West Virginia's non-profits, churches, municipalities, and businesses, and factories have the most to gain from using solar electricity.  Electricity from their own rooftops, with steady payments, allows them to put resources toward what matters, like feeding and housing our neighbors.  In spite of the benefits to going solar, non-profits have the highest barriers put in their way.

For instance, non-profits can’t take the tax credits that homeowners and businesses get.  And big upfront payments just aren’t an option.  That’s why precious few non-profits have ever gone solar in West Virginia. 

But we are changing that with Solar Holler.  We use our expertise in solar energy and finance to make solar installations affordable for those who need it most--without any upfront cost.  

How does it work?



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Quality equipment and Installation



Single monthly payments cover the cost of your solar panels - from the planning to the equipment to the installation.  A steady and predictable monthly payment replaces the ever-increasing cost of electricity from the utility.  And once your system is paid off--those payments go away completely!

Solar Holler does a solar analysis of your roof and provides you a detailed report.  If you've got the potential then we use a certified and well-trained solar crew of young West Virginians to install your panels.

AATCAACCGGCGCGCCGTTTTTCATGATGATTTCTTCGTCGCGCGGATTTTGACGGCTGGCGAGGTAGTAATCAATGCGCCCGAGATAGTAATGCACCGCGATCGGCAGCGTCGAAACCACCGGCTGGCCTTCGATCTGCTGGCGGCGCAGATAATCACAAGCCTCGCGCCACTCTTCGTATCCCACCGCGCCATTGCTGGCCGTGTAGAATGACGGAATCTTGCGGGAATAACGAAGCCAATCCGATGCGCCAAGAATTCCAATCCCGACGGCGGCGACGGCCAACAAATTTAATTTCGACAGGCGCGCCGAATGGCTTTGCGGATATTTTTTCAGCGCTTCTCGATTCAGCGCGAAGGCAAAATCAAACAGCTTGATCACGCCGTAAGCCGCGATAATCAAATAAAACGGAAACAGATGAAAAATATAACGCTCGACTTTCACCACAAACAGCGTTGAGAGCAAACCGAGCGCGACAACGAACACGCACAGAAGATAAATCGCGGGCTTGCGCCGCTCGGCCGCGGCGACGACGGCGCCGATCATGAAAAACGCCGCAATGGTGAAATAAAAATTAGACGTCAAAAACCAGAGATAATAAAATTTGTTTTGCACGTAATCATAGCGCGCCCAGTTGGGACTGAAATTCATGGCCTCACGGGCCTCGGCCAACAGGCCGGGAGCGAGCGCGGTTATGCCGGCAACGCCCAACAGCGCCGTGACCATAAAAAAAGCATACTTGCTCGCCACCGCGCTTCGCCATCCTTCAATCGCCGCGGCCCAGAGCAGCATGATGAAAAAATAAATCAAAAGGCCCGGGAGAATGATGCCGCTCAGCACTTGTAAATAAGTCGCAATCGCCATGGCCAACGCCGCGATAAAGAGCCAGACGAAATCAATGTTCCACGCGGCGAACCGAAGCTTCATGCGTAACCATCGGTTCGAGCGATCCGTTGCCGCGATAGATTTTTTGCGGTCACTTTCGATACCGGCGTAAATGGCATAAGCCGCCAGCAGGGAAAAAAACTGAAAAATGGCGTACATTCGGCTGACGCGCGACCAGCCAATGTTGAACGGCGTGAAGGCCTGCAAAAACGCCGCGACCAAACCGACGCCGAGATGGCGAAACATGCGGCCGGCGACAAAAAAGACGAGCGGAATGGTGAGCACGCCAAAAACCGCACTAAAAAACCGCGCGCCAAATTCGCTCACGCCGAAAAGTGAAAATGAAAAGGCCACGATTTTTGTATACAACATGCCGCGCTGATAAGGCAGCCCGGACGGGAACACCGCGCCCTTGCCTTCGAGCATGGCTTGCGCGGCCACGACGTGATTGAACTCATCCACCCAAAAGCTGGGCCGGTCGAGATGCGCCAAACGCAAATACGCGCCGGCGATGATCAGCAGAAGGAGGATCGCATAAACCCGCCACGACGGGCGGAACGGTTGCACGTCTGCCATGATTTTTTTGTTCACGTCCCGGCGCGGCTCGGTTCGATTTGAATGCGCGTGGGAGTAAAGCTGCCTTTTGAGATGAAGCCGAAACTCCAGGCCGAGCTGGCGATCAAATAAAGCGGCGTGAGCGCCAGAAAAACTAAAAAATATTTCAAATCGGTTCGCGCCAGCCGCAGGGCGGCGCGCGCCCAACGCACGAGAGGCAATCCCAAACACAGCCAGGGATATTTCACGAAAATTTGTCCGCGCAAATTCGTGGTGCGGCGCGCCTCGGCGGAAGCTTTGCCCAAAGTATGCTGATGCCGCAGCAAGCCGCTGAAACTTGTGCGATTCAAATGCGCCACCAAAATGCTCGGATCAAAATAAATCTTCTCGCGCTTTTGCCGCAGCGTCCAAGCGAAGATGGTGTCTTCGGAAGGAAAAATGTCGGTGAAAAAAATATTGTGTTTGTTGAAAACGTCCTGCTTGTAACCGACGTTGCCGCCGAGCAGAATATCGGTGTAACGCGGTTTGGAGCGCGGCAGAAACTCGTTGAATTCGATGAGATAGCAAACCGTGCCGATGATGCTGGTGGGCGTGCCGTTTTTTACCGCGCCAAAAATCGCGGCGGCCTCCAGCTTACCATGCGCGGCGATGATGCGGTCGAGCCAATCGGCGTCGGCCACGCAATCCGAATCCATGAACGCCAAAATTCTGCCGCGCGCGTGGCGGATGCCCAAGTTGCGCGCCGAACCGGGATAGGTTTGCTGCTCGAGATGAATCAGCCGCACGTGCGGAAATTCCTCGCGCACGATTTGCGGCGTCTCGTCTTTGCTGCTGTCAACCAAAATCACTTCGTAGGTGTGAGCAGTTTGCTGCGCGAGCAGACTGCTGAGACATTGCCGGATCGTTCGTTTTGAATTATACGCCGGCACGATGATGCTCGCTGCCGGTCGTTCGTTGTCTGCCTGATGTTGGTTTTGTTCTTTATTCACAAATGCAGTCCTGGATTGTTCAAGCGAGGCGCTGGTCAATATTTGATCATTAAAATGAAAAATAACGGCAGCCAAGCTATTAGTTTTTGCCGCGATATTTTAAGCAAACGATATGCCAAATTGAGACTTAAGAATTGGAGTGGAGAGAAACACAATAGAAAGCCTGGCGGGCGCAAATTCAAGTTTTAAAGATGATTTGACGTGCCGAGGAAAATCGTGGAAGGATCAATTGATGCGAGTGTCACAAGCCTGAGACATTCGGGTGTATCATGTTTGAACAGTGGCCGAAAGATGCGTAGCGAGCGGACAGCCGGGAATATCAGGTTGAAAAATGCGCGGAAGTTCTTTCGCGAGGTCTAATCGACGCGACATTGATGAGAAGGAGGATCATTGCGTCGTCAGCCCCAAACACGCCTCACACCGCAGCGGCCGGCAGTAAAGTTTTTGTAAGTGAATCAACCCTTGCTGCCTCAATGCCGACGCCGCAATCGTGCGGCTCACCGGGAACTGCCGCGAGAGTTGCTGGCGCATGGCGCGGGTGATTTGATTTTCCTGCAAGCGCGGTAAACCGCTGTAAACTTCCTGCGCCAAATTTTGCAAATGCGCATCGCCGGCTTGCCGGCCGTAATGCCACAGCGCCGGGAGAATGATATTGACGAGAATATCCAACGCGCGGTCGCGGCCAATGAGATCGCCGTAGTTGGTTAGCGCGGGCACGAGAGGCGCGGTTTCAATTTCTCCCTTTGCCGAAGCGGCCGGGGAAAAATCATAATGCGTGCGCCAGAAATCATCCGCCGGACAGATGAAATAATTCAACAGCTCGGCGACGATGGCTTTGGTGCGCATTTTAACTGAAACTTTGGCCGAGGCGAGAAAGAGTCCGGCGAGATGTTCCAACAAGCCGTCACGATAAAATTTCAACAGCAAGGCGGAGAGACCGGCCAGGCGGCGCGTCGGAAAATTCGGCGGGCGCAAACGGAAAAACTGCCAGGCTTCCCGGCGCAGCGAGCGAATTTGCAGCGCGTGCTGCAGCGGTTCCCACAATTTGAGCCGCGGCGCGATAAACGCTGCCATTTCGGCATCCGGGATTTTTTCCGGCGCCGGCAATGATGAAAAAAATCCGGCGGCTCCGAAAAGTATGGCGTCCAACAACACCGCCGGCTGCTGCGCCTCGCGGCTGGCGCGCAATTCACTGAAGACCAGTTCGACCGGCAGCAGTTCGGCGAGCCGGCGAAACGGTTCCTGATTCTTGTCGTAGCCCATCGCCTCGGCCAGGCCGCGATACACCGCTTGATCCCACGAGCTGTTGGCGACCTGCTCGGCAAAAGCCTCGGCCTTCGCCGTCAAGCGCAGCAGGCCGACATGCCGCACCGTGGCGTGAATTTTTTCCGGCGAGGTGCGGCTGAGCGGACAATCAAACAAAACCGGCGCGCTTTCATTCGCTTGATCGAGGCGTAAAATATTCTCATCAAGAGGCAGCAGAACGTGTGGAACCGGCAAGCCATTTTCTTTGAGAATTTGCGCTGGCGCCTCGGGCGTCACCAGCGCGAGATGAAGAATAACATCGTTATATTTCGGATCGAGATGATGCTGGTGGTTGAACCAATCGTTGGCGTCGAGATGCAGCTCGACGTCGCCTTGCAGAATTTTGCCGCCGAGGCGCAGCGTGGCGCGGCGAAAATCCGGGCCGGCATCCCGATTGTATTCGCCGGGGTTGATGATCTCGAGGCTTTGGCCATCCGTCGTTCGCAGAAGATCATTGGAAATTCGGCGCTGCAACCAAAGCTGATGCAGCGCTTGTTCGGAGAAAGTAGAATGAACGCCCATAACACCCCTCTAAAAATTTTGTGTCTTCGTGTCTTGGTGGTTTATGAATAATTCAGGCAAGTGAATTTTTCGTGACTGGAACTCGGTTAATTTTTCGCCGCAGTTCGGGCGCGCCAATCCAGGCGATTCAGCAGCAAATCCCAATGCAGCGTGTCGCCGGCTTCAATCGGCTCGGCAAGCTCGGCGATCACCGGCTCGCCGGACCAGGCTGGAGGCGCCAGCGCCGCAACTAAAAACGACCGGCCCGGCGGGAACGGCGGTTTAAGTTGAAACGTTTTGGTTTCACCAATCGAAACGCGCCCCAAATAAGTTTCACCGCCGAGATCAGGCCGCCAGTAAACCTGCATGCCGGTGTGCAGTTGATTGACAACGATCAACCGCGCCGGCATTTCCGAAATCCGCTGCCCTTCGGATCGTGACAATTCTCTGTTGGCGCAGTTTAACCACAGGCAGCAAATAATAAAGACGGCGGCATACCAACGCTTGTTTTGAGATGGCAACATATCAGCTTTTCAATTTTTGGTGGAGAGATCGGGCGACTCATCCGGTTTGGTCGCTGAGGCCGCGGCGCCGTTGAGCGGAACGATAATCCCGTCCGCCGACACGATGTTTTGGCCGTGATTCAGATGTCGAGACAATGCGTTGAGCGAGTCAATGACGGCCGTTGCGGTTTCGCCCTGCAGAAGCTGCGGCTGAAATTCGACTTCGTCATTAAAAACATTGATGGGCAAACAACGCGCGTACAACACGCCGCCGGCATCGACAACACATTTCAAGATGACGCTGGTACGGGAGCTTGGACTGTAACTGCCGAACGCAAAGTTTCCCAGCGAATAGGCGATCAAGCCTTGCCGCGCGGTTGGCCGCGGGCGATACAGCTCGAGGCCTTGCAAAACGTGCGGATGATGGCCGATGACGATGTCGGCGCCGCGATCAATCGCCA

The electricity that your solar panels produce is power that you don't have to buy from the utility.  That means every month, you'll see a lower electricity bill from Appalachian Power or FirstEnergy.  

Steps to going solar

  1. Fill out our little form at the bottom of the page to get started.  It'll take about 30 seconds.
  2. Solar Holler completes a detailed assessment via satellite analysis.
  3. If it's a good fit, we'll handle the engineering, permitting, working with the utilities, getting all the equipment to the site.
  4. Our installation partners at Coalfield Development will install your panels--and in the process create good jobs and training opportunities for West Virginians.
  5. We flip the switch, and the power starts flowing.





With this project, we can save money on our electric bills, which means we can buy more books and fund childrens programs. Solar panels can be used as an educational tool for every child who comes through our library.
— Gretchen Frye, Director of the Bolivar-Harpers Ferry Public Library